In a previous blogs I have examined both Celebrity Worship Syndrome and whether fame can be addictive. Another behaviour allied to both of these is celebriphilia. There has been no scientific research on celebriphilia and I have only come across a few passing references to it in academic texts. In his 2009 book Forensic and Medico-legal Aspects of Sexual Crimes and Unusual Sexual Practices, Dr Anil Aggrawal describes it as a sexual paraphilia where a “pathological desire to have sex with a celebrity”. The online Medical Dictionary is slightly different and defines celebriphilia as “an intense desire to have a romantic relationship with a celebrity” (and is therefore slightly different is the focus on this second definition is romance rather than sex, although there is an implicit assumption that having romantic relationship would involve sex). Finally, the only other definition that I have come across is in the online Nation Master encyclopedia that was a bit more padded out and claimed that:
“Celebriphilia is the sexual fetishism and obsession with sex with a celebrity or famous person. Celebriphiliacs may stalk these celebrities and either observe them for sexual pleasure voyeuristically or try and approach them and have sex with them. Some may simply masturbate to images of them”
Despite this more in-depth definition, it actually complicates matters as it brings in other behaviours such as voyeurism and stalking that are separate entities in and of themselves. As far as I can tell, the first reference to ‘celebriphilia’ appeared in an article written by journalists Benjamin Svetkey and Allison Hope Weiner for Entertainment Weekly. Their article was about Bonnie Lee Bakley, the wife of American actor Robert Blake (star of shows like Baretta and films such as In Cold Blood), who was shot in 2001 (May 4) while sitting outside a Los Angeles restaurant in Blake’s car. (Blake was eventually charged with his wife’s murder but was found not guilty. The murder remains officially unsolved although Bakley’s grown-up children from previous relationships took out a civil suit on Blake and was later found guilty of wrongful death).
The focus of the article by Svetkey and Weiner was Bakley’s celebriphilia and her ‘celebrity obsession’ (more specifically, her long-term history of pursuing relationships with celebrities). Bakley’s close friends all stated that her aim in life was to marry someone famous and all of her actions were geared around achieving this goal. Bakley was quoted as saying “being around celebrities makes you feel better than other people”. Her pursuing of celebrities began in 1990 when she became obsessed with wanting to marry rock ‘n’ roll singer Jerry Lee Lewis. She even moved to Memphis where Lewis was living, met him, and befriended Lewis’ sister as a way of getting closer to him. Bakley may have had a brief sexual relationship with Lewis, and in 1993 she gave birth to a daughter and claimed Lewis was the father (and even went as far as to name the baby Jeri Lee). Paternity tests later proved that Lewis was not the father of Bakley’s daughter. Following a move from Memphis to California, she continued her celebrity obsession by pursuing many different celebrities including actor Gary Busey, singer-songwriter and guitarist Chuck Berry, singer Frankie Valli, actor Robert De Niro, singer-songwriter Lou Christie, publisher Larry Flynt, entertainer Dean Martin, and musician Prince, before having a relationship with Marlon Brando’s son, Christian (following his release from prison in 1996).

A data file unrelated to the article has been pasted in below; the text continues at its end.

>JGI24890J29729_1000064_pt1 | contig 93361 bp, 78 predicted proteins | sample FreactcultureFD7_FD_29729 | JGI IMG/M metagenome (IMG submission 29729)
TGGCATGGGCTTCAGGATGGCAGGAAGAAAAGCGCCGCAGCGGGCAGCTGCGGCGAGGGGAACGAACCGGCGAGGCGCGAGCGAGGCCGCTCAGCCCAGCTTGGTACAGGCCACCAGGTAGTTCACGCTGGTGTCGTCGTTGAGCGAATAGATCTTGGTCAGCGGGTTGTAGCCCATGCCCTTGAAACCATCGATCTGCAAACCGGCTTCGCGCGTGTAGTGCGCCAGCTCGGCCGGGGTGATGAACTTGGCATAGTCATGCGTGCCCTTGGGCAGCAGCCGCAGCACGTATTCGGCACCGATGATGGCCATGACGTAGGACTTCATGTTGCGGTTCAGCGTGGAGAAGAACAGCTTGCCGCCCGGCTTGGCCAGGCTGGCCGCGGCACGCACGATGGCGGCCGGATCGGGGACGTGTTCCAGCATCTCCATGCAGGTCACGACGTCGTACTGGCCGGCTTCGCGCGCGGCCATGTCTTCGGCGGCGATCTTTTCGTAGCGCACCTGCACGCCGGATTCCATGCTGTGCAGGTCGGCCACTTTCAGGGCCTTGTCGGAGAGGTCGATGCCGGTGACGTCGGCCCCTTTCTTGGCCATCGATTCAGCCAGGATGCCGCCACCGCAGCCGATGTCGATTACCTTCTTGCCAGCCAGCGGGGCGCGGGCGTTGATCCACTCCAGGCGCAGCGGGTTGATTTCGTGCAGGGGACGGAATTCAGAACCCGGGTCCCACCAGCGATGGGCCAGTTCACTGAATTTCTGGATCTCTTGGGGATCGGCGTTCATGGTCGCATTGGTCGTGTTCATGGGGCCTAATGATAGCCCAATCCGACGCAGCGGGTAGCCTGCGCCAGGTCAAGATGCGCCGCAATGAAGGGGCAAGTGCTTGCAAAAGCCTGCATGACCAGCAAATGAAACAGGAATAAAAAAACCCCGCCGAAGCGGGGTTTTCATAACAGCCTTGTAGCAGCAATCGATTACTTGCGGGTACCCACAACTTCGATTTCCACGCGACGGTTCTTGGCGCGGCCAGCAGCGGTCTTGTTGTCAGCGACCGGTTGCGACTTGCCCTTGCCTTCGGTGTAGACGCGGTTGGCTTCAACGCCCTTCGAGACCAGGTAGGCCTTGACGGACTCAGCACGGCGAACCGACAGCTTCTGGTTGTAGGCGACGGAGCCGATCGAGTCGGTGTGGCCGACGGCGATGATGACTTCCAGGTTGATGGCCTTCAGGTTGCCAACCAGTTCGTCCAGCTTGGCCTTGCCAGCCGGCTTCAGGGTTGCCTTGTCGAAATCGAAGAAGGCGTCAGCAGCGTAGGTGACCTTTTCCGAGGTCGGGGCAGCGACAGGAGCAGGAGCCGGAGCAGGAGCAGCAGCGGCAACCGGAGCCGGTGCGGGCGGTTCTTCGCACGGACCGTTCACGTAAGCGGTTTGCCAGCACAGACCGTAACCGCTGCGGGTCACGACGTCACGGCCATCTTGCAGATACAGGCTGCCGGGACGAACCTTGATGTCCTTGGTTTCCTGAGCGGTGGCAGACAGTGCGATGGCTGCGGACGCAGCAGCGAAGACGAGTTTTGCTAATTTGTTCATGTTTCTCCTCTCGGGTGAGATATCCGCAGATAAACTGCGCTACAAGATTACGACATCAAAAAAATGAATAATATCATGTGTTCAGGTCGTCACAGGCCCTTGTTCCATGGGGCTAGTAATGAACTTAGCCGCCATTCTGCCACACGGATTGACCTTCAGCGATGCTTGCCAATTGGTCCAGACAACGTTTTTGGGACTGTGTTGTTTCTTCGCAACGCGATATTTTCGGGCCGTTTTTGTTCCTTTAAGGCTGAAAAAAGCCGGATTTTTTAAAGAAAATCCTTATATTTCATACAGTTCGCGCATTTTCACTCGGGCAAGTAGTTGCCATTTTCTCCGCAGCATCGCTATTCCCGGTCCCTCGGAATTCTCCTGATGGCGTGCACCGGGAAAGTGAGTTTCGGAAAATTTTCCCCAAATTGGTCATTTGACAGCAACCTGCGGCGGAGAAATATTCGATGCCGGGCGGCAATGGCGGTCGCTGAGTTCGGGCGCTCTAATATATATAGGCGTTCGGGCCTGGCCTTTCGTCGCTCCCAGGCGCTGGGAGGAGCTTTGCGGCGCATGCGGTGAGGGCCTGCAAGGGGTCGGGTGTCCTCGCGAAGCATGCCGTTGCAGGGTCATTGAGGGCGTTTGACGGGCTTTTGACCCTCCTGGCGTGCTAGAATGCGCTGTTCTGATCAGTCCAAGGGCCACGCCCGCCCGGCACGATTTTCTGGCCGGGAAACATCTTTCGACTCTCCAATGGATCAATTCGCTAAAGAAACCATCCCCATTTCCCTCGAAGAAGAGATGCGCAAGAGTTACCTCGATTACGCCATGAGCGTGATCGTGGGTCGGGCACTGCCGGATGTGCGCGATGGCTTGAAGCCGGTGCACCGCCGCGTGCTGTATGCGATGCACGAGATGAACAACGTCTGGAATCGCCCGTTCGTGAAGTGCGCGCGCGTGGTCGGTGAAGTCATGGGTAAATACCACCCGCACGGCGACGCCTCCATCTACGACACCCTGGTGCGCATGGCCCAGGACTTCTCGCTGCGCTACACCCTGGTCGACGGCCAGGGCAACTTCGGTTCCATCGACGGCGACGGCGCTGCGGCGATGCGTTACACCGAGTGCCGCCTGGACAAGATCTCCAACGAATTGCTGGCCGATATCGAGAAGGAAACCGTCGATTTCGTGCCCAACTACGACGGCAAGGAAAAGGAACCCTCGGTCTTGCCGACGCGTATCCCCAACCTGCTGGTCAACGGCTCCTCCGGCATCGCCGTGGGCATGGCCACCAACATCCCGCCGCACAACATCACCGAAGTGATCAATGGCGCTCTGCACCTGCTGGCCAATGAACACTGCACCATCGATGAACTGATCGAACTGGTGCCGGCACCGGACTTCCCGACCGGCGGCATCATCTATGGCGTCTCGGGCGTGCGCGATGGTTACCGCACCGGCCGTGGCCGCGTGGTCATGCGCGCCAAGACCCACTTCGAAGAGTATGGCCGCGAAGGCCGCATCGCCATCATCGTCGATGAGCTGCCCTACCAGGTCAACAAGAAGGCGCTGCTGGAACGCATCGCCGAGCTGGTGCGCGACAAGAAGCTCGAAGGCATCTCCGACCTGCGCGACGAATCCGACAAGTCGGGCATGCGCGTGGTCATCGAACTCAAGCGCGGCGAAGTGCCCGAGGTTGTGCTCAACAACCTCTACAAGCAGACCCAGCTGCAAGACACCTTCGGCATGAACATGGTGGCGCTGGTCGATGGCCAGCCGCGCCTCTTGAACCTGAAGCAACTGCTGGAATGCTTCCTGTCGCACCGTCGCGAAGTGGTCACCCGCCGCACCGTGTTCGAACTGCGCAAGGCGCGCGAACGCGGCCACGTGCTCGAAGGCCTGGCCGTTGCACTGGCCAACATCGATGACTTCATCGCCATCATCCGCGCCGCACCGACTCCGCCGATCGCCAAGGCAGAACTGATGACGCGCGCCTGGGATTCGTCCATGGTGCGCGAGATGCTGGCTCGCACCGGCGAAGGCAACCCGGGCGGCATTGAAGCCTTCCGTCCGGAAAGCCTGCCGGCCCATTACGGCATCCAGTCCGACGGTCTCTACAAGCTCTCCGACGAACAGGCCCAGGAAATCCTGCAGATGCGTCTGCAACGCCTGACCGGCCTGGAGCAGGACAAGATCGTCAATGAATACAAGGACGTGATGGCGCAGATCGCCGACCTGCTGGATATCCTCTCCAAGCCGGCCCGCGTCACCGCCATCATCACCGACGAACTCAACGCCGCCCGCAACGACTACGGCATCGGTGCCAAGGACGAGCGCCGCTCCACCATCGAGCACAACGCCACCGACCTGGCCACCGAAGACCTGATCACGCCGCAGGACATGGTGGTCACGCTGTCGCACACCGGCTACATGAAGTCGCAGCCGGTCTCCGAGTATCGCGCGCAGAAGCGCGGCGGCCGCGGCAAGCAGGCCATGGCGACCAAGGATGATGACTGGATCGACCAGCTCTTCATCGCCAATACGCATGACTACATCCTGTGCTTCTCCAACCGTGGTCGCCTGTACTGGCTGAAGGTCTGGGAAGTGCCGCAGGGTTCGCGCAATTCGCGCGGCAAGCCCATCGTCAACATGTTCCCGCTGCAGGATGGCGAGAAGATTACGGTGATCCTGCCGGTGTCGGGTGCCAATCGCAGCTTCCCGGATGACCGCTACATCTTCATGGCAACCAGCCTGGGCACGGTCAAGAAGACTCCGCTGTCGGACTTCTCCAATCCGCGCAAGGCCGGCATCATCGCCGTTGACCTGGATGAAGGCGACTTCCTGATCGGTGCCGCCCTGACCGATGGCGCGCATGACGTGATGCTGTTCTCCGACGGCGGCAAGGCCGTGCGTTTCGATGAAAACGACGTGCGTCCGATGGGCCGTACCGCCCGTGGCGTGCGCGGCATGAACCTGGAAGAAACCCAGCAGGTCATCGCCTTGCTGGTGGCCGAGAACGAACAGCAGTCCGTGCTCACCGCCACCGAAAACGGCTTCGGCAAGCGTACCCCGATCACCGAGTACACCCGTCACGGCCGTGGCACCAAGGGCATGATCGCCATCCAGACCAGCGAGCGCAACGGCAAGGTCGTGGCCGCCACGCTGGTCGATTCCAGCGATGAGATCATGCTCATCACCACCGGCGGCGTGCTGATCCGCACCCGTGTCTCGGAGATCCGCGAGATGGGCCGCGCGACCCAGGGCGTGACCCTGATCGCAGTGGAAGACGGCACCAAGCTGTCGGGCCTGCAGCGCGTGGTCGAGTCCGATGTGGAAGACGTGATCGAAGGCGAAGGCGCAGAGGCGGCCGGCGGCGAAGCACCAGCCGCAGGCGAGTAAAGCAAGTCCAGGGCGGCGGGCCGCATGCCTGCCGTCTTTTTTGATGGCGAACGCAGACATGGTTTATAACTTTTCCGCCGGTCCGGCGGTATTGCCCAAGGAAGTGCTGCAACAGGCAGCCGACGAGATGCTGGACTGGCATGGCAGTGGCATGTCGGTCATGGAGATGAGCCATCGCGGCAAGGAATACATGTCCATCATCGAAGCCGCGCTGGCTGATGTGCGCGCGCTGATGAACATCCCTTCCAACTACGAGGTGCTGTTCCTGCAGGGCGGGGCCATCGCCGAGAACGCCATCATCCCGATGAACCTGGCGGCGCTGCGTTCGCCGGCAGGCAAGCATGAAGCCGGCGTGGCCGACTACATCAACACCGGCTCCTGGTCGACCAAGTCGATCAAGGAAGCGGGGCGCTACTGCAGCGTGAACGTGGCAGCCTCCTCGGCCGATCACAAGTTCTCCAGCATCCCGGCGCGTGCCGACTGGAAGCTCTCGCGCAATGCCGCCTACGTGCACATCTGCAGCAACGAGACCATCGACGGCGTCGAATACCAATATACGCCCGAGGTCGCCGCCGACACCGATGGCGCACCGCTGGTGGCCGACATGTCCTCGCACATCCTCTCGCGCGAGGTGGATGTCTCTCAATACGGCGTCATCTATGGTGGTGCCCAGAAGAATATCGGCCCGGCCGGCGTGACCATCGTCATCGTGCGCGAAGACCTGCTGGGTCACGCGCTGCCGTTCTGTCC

It was in 1999, that Bakley met American actor Robert Blake while still dating Brando. She became pregnant again (telling both Blake and Brando that they were the father of the baby). She believed Brando was the father of the daughter she gave birth to (naming the child Christian Shannon Brando). However, later paternity tests showed it was Blake who was the father (and the baby was then re-named Rose). In November 2000, Bakley and Blake married (and Blake became Bakley’s tenth [!!!] husband). When I first read about Bakley’s attempts to have a relationship with someone famous, the first words that sprang to mind was ‘groupie’ and ‘stalker’. However, the article by Svetkey and Weiner specifically stated that:
“People who attempt to make themselves ”feel better” by romantically pursuing the famous [are] not groupies: Groupies are merely overzealous, oversexed fans. They’re not stalkers, either. Bakley’s relationship with Blake wasn’t imaginary…nor is she known to have ever threatened him with physical harm. And although her past was hardly squeaky-clean…she wasn’t simply a grifter. What Bakley pursued with meticulous and methodical precision wasn’t so much cash as cachet, the reflected glory of being with a star. Any star would do — even one like Blake, who hasn’t shone for the better part of a decade. Unlike stalkers and groupies, people like Bakley generally don’t develop crushes on the stars they pursue — it’s fame itself that flames their desires, regardless of whom it’s attached to. Sometimes they don’t even seem to like those they’re chasing. While Bakley was attempting a relationship with Blake, for instance, she was also apparently involved with Marlon Brando’s son Christian”.